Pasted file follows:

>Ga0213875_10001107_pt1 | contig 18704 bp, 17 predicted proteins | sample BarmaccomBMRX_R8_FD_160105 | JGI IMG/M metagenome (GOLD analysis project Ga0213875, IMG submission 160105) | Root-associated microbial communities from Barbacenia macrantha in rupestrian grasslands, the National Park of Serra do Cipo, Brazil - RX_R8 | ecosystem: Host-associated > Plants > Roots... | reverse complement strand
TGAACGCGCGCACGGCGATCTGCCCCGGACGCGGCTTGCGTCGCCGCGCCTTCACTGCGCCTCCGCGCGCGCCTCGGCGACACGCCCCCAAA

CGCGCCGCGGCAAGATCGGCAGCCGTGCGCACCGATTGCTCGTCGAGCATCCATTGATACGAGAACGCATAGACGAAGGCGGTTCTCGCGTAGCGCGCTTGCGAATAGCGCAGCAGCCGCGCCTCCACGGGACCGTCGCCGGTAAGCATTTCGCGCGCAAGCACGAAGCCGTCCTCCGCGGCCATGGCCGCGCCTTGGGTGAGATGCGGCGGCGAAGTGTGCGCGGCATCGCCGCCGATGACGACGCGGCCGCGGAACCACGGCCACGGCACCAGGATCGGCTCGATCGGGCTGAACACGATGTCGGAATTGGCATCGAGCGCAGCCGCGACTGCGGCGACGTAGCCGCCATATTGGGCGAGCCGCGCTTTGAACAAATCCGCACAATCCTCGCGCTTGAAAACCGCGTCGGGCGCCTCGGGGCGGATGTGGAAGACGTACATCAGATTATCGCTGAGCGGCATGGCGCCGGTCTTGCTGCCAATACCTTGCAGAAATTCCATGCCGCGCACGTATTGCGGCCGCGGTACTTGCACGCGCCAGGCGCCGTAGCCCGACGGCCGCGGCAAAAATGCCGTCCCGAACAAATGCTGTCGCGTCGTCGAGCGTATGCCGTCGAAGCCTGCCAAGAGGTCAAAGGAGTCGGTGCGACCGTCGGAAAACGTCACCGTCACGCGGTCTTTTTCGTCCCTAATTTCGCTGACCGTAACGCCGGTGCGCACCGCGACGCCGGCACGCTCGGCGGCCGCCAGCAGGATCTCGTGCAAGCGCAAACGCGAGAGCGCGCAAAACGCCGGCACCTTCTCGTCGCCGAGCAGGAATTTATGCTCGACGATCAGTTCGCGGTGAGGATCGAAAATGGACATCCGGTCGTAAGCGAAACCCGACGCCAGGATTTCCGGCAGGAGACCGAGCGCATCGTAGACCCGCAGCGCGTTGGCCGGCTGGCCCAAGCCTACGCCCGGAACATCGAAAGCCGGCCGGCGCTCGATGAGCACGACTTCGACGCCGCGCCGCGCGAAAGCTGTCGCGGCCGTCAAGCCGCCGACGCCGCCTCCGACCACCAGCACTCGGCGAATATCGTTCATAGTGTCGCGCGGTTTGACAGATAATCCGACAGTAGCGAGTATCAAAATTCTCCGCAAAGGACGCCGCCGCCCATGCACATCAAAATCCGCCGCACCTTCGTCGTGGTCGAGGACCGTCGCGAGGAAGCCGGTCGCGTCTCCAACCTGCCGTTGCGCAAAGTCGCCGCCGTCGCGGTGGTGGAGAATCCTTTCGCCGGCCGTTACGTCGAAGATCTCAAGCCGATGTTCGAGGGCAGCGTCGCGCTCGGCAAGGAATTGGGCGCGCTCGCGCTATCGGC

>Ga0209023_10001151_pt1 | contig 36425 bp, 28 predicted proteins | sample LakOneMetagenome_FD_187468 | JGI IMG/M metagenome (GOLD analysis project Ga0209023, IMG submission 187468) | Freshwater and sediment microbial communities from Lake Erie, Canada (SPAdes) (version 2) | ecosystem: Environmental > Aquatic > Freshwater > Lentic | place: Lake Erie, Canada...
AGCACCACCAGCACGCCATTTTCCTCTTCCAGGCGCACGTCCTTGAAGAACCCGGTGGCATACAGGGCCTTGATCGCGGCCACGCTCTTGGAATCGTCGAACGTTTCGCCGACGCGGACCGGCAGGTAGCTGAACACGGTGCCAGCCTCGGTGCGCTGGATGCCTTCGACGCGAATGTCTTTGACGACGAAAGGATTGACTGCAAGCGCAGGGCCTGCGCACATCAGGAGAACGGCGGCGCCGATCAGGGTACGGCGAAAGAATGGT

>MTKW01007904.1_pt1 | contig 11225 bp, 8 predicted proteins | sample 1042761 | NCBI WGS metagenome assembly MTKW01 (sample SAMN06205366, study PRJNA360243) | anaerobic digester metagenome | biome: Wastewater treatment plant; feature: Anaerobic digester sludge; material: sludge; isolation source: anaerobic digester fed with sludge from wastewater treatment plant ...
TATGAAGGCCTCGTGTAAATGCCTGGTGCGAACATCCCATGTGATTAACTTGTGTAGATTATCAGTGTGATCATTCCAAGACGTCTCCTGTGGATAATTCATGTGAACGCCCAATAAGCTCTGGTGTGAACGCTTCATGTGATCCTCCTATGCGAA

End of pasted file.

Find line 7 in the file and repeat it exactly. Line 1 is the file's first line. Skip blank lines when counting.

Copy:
TATGAAGGCCTCGTGTAAATGCCTGGTGCGAACATCCCATGTGATTAACTTGTGTAGATTATCAGTGTGATCATTCCAAGACGTCTCCTGTGGATAATTCATGTGAACGCCCAATAAGCTCTGGTGTGAACGCTTCATGTGATCCTCCTATGCGAA